By Elly Herrick, Editor-in-Chief
Chien-Shiung Wu’s first name in Chinese means ‘courageous hero’ which is a title she grew into as she became an American-Chinese physicist. Born in 1912, Wu’s love for math and science flourished at a very young age. Her parents continued to encourage her throughout high school, and by graduation, she placed first in her class. In Taiwan, she went to college at National Central University, where she pursued an undergraduate degree in Physics.
After graduating, she moved on to National Chekiang University where she worked with a female professor named Jing-Wei Gu. Because of Gu, Wu’s confidence grew in her abilities. Gu also encouraged Wu to study in America. She emigrated from China to America in order to pursue a PhD in physics by attending University of California-Berkeley. There, she met other physicists including Luke Chia-Lu Yuan who became her husband two years after she earned her PhD. She worked on the Manhattan Project at Columbia University which established her as a leading expert in nuclear warfare. She stayed at the university and became the first female faculty member in the university’s physics department.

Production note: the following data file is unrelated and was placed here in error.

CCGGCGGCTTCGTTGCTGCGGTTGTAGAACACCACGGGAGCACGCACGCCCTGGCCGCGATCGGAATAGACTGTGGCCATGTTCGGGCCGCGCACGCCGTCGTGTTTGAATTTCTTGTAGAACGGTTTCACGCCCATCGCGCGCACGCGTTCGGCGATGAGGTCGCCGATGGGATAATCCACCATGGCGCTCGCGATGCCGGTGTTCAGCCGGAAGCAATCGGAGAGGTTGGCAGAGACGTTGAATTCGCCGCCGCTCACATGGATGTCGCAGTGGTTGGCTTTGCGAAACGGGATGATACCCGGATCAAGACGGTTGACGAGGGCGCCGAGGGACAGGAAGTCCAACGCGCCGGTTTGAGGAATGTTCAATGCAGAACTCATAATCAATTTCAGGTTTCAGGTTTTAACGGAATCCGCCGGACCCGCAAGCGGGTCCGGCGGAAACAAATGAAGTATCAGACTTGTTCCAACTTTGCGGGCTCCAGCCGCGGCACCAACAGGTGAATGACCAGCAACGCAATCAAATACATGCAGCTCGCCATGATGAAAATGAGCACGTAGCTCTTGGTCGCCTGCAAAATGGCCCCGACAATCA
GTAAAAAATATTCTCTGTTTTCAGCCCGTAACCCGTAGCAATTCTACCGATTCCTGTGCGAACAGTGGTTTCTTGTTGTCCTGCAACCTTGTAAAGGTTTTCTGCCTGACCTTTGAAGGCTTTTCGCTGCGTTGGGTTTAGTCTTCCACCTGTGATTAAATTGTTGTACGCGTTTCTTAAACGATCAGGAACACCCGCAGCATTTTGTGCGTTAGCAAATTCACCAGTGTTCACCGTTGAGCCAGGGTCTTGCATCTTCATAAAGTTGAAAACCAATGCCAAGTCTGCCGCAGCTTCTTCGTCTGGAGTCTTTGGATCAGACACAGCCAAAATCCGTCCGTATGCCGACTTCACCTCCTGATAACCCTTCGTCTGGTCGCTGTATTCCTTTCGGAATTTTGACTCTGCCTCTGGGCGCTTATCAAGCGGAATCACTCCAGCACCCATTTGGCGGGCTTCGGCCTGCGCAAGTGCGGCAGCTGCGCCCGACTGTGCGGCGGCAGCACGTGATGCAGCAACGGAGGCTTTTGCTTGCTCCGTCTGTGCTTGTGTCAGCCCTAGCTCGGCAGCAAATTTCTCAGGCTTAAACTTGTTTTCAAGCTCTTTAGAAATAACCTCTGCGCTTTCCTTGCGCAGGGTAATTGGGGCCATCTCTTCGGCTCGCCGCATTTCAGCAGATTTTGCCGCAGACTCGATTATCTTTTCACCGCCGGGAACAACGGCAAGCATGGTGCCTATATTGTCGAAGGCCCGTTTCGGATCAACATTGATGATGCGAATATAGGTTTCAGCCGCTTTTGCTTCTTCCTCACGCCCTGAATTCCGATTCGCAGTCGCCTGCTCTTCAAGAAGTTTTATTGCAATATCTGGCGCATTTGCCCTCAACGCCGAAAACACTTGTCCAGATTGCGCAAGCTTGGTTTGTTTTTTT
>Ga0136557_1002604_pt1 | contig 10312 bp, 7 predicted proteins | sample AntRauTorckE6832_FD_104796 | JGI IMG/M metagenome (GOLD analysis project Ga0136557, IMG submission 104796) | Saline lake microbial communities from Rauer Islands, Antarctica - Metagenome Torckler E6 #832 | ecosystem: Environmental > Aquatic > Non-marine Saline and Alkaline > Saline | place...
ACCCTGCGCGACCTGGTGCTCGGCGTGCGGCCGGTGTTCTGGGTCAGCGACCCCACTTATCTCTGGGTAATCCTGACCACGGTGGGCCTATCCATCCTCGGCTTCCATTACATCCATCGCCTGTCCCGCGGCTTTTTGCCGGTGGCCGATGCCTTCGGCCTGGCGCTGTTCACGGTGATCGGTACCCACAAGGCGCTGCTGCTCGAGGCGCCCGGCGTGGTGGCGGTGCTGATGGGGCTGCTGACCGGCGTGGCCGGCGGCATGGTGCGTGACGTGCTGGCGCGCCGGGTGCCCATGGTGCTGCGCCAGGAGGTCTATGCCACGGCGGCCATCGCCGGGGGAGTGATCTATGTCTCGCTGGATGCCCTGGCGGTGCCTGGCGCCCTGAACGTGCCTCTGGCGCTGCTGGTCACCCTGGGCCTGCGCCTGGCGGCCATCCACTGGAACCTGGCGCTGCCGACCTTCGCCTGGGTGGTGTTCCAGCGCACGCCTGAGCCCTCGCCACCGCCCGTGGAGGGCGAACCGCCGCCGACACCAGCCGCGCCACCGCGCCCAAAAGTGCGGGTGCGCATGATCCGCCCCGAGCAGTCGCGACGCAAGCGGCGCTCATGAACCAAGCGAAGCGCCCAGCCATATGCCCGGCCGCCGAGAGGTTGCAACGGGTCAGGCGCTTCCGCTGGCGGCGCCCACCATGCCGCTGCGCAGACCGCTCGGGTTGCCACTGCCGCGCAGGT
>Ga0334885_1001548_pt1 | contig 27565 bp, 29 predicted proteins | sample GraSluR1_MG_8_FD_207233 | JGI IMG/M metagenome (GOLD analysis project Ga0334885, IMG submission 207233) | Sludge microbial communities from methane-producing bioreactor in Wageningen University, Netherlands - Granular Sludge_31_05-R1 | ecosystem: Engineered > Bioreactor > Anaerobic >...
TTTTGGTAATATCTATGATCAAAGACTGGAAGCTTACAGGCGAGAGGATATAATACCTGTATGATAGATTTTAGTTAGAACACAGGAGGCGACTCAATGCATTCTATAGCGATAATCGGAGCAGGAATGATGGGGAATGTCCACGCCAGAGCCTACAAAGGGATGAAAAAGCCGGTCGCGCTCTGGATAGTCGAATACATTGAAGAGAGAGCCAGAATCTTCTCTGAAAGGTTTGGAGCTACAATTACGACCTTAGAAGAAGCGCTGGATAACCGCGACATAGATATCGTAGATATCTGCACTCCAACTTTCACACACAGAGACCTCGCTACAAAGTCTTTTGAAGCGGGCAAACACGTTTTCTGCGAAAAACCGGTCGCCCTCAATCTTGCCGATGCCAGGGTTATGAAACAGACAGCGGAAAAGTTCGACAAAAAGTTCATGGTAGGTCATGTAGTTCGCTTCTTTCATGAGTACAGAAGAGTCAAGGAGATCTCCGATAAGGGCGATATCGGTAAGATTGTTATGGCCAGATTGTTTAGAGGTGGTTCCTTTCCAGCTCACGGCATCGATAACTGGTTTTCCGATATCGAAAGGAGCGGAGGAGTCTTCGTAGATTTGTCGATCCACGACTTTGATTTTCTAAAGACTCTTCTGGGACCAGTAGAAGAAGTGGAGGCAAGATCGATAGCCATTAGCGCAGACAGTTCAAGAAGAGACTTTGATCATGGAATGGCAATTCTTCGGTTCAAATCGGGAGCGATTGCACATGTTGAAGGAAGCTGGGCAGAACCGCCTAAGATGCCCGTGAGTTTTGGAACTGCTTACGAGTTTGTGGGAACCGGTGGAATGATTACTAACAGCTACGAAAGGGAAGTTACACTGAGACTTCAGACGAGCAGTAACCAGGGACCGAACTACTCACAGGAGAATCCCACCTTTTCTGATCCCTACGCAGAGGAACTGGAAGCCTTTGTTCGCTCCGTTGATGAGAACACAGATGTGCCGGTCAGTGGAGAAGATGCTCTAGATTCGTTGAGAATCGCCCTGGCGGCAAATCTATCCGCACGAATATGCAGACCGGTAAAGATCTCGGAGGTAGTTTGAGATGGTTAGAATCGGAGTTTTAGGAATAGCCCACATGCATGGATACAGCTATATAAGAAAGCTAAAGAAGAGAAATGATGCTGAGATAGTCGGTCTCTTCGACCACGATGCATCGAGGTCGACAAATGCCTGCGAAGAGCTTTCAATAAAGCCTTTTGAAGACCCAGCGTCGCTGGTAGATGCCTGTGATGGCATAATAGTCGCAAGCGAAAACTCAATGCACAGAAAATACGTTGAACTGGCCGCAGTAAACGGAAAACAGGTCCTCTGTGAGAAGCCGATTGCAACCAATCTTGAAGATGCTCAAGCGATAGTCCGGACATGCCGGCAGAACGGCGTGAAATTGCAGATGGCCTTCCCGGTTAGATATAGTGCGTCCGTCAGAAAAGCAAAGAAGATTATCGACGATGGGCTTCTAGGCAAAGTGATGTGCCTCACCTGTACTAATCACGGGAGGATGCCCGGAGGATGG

Due to immigration laws, Wu was unable to fly back to her hometown, so in 1954 she became an official US citizen. After disproved a fundamental law of physics with two of her male colleagues —a stunning achievement — her two male scientists got Nobel Peace prizes for it while she got nothing, but she didn’t let it discourage her. She soon earned the National Academy of Sciences Cyrus B. Comstock Award in Physics in 1964, the National Medal of Science in 1975, and the Wolf Prize in Physics in 1978, among many other awards.
After she retired in 1981, she continued to encourage young women to pursue science and physics despite the gender gap.
“Why should we not encourage more girls to [study] science?” –Chien-Shiung Wu